Society for the Anthropology of Religion
Volunteered - Oral Presentation Session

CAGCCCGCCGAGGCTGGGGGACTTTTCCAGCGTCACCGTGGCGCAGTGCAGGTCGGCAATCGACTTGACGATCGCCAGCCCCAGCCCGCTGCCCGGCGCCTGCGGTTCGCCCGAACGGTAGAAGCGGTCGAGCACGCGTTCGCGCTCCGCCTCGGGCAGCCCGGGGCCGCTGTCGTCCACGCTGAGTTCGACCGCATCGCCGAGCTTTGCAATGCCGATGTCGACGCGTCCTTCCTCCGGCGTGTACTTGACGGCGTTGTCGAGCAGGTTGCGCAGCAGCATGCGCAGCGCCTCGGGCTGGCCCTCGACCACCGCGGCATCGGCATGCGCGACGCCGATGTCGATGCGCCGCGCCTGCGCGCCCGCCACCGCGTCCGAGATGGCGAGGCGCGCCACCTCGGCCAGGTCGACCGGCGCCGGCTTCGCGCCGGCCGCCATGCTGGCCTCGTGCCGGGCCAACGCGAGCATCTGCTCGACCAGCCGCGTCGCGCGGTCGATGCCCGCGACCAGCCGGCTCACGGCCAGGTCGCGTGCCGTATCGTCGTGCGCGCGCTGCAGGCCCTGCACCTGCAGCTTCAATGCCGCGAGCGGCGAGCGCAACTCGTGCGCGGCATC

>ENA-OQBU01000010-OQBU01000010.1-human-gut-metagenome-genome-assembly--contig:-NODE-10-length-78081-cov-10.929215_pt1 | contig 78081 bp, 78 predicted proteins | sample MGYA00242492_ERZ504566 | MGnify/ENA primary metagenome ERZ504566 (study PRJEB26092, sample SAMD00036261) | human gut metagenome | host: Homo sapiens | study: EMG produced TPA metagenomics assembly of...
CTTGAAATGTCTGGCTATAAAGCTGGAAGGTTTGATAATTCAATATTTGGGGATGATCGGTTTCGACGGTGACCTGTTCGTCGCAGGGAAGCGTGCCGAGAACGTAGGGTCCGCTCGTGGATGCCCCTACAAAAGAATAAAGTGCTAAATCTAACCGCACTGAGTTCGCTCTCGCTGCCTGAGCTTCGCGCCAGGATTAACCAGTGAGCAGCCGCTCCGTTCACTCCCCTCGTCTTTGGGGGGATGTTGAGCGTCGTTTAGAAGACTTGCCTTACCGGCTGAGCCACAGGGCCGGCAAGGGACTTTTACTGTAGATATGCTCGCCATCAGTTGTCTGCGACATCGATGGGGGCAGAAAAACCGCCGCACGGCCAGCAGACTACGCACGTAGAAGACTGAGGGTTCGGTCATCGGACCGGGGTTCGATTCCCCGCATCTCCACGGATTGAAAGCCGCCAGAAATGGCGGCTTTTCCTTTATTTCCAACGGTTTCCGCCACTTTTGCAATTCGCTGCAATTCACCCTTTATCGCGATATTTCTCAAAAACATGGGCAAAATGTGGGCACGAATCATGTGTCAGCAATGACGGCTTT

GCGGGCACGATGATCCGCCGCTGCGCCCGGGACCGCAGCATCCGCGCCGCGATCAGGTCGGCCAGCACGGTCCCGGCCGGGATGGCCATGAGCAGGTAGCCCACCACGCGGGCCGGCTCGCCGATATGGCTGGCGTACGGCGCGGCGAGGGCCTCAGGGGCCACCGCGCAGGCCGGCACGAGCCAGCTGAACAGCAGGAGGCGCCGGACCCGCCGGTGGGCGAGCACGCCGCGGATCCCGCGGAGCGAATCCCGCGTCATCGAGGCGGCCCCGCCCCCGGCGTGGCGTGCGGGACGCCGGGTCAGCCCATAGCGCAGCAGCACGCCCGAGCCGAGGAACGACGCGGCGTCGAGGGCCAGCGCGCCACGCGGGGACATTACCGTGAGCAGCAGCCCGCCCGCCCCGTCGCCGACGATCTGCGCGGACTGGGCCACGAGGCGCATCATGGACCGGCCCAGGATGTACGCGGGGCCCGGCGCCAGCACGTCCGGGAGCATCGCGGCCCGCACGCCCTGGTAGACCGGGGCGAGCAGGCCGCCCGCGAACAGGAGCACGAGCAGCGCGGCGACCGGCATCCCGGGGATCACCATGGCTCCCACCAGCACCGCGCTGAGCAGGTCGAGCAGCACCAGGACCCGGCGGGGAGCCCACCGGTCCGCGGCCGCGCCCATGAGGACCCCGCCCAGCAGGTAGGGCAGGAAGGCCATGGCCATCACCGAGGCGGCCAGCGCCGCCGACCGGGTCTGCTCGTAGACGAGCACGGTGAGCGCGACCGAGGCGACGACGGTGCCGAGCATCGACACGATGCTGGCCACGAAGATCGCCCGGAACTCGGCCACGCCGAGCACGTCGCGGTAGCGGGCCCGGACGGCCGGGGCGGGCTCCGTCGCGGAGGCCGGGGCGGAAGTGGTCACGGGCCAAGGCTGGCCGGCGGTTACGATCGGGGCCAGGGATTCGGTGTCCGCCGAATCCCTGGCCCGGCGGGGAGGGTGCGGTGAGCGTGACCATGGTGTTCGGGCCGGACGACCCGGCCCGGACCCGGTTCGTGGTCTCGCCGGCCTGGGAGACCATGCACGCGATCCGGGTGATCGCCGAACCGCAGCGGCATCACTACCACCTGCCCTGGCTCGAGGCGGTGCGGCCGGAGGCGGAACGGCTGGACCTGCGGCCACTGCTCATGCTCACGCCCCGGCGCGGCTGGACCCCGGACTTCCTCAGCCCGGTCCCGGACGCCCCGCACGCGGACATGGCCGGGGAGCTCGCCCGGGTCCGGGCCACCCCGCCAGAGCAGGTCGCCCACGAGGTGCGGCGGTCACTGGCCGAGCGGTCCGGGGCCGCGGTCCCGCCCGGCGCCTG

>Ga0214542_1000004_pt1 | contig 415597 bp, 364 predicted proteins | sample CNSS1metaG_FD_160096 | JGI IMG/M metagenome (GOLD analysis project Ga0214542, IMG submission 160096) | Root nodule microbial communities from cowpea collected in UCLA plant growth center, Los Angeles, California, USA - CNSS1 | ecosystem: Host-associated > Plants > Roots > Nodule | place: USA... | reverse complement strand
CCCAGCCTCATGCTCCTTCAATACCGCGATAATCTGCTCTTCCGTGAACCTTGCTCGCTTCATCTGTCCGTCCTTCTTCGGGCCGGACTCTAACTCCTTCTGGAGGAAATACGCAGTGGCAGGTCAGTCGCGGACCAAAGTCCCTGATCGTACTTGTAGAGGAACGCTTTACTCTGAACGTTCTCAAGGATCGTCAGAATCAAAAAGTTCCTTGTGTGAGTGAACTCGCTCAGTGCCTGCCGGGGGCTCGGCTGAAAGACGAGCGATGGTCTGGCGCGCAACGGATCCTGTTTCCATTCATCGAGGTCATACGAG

In this paper, I look at how Muslim-American college students and young professionals integrate ideas about ethics, religion, and culture to build their own interpretations of Islam and community. For these young Muslim-Americans, being targeted because of their religion and the desire to counter negative representations of Islam are motivating factor to join social justice activist groups. I interviewed Muslim-American activists, between the ages of 18 and 25, on their social justice work. I examine (1) why they consider themselves activists, (2) how activism becomes part of an ethical project, rooted in Islamic ideals of justice and pluralism (Safi 2004; Shah-Kazemi 2006), and (3) where they find acceptance and belonging with other like-minded people. While Muslim-Americans can be seen by outsiders as a monolith, united in defense of Islam, in practice, the Muslim community remains divided by sectarianism, ethnicity, gender, and theology. Paradoxically, passionate involvement in activists’ campaigns can distance them from other Muslims, isolating them from religious spaces (seen in the UnMosqued Movement) and Muslim communities. But if Islam is motivating their social activism, how do they continue to maintain a Muslim identity and also deal with isolation from the Muslim community? Using the frame of “ordinary ethics” (Das 2015), I examine how Islam is reinterpreted as relevant to the ethical choices made by these individuals. This frame allows them to develop a pluralistic activist identity that helps them find community and shared moral frameworks with other minorities in America who are also facing their own forms of oppression.